Collectively or individually, these countries can be expected to ensure that Syria does not become an al-Qaeda base camp;
The US and its Western allies may even consider altogether mothballing the idea of sending sophisticated weapons to the FSA for fear they may end up with the al-Qaeda-affiliated groups;
The recent announcement of the formation of an "Islamic Alliance" of the extremist groups is triggering a new polarization in which the moderate and secular elements would have more in common with the regime than with the jihadi groups. Fisk reported that some FSA members have formed a so-called National Union for Saving Syria with the intent to hold talks with the regime.
When the tussle between the jihadis and Islamists sharpens - and there are reports of violent clashes - Islamism as a whole takes a beating as beacon for Syria's future;
Equally, the regional states supporting the Islamist rebel groups in Syria will be forced to rethink. Saudi King Abdullah has invited Iranian President Hassan Rouhani to go on Haj pilgrimage.
President Assad rises in stature on the political chessboard. On top of the staying power he has shown so far, he is also assuming a new role as the UN's interlocutor ensuring the success of the mission undertaken by the experts from the Organization for the Prohibition of Chemical Weapons. Assad now emerges as the only figure capable of rolling back the al-Qaeda deluge in Syria.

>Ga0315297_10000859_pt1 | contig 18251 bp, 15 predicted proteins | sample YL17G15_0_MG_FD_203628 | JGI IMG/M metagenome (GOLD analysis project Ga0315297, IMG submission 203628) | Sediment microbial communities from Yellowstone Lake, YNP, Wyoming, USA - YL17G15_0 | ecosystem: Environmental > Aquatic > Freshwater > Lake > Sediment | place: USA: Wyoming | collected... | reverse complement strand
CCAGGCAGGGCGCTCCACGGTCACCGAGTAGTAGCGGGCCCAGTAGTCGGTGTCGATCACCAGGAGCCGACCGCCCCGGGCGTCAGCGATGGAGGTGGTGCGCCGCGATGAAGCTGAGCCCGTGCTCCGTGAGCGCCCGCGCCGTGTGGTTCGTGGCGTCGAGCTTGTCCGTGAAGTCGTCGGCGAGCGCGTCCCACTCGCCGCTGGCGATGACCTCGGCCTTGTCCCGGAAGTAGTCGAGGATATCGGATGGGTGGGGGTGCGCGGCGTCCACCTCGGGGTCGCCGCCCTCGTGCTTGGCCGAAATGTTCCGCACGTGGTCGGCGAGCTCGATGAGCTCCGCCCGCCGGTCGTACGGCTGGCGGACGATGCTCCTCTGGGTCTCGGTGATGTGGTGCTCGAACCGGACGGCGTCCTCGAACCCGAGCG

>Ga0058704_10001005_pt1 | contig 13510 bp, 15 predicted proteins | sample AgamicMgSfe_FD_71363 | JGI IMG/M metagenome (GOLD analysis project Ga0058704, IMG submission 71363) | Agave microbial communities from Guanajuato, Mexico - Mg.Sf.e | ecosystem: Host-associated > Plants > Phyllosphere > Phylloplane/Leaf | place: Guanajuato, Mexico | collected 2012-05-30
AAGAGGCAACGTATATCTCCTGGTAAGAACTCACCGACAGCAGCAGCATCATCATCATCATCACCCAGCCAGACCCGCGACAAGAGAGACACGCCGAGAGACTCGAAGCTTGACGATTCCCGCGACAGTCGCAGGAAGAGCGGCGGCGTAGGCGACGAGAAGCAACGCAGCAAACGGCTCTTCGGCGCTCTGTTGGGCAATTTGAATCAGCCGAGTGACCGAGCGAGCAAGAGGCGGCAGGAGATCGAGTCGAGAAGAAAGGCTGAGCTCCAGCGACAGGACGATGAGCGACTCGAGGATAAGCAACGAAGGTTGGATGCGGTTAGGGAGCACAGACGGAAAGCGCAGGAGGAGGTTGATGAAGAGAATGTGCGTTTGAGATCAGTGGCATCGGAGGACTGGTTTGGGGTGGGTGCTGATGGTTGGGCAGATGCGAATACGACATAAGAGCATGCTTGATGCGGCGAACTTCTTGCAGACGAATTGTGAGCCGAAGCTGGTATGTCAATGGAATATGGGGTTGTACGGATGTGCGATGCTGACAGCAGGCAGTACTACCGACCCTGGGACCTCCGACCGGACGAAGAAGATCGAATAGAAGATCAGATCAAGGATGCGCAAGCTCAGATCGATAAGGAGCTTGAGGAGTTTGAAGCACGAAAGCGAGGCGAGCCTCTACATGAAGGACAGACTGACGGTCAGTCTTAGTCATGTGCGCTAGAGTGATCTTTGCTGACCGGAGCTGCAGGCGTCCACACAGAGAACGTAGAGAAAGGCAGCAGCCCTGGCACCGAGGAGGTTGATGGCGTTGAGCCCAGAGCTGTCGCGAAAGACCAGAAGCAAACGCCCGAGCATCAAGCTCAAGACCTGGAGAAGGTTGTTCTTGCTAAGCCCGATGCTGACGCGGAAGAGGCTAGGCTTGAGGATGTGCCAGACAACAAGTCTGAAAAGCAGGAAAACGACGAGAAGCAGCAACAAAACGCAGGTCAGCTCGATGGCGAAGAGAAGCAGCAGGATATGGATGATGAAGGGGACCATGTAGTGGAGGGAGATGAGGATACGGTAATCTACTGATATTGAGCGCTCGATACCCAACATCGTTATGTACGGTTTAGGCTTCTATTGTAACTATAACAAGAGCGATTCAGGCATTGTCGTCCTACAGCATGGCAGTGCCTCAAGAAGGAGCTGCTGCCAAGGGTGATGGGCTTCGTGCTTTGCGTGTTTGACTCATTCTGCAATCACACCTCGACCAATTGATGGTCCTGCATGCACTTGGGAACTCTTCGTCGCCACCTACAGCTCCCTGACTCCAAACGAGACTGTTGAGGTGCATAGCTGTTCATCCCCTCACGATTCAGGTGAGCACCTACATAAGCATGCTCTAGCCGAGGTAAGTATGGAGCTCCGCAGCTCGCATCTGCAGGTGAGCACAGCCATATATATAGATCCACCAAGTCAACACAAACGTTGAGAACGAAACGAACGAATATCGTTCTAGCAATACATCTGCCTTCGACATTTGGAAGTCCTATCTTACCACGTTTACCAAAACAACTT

Democracy on donkey's back
The prominent Turkish columnist for Hurriyet newspaper Semih Idiz summed up:
Let's face it, the war in Syria is no longer about fighting against a brutal dictator for the sake of democracy. It hasn't been for some time. The war is now over whether Syria will be run according to the Sunni Shariah or remain a secular country even if not a democratic one.
Curiously, Sergei Ivanov, the powerful presidential chief of staff in the Kremlin, put it all other in a candid media talk on Monday. He said, "The war between the government and the opposition stopped [in Syria] a long time ago." Ivanov noted. He went on:
The West is beginning to understand that maybe the [Syrian] opposition should be divided, that it is necessary to stop trying to persuade al-Qaeda and other extremist groups to speak about Geneva-2, and that weapons deliveries to then should be preferably stopped ... first we could split the opposition into two parts and invite both Assad's representatives and what we can describe as a reasonable opposition to the Geneva-2 where dialogue may be launched.
Then, Ivanov looked a little bit further ahead and tossed around an absolutely audacious thought: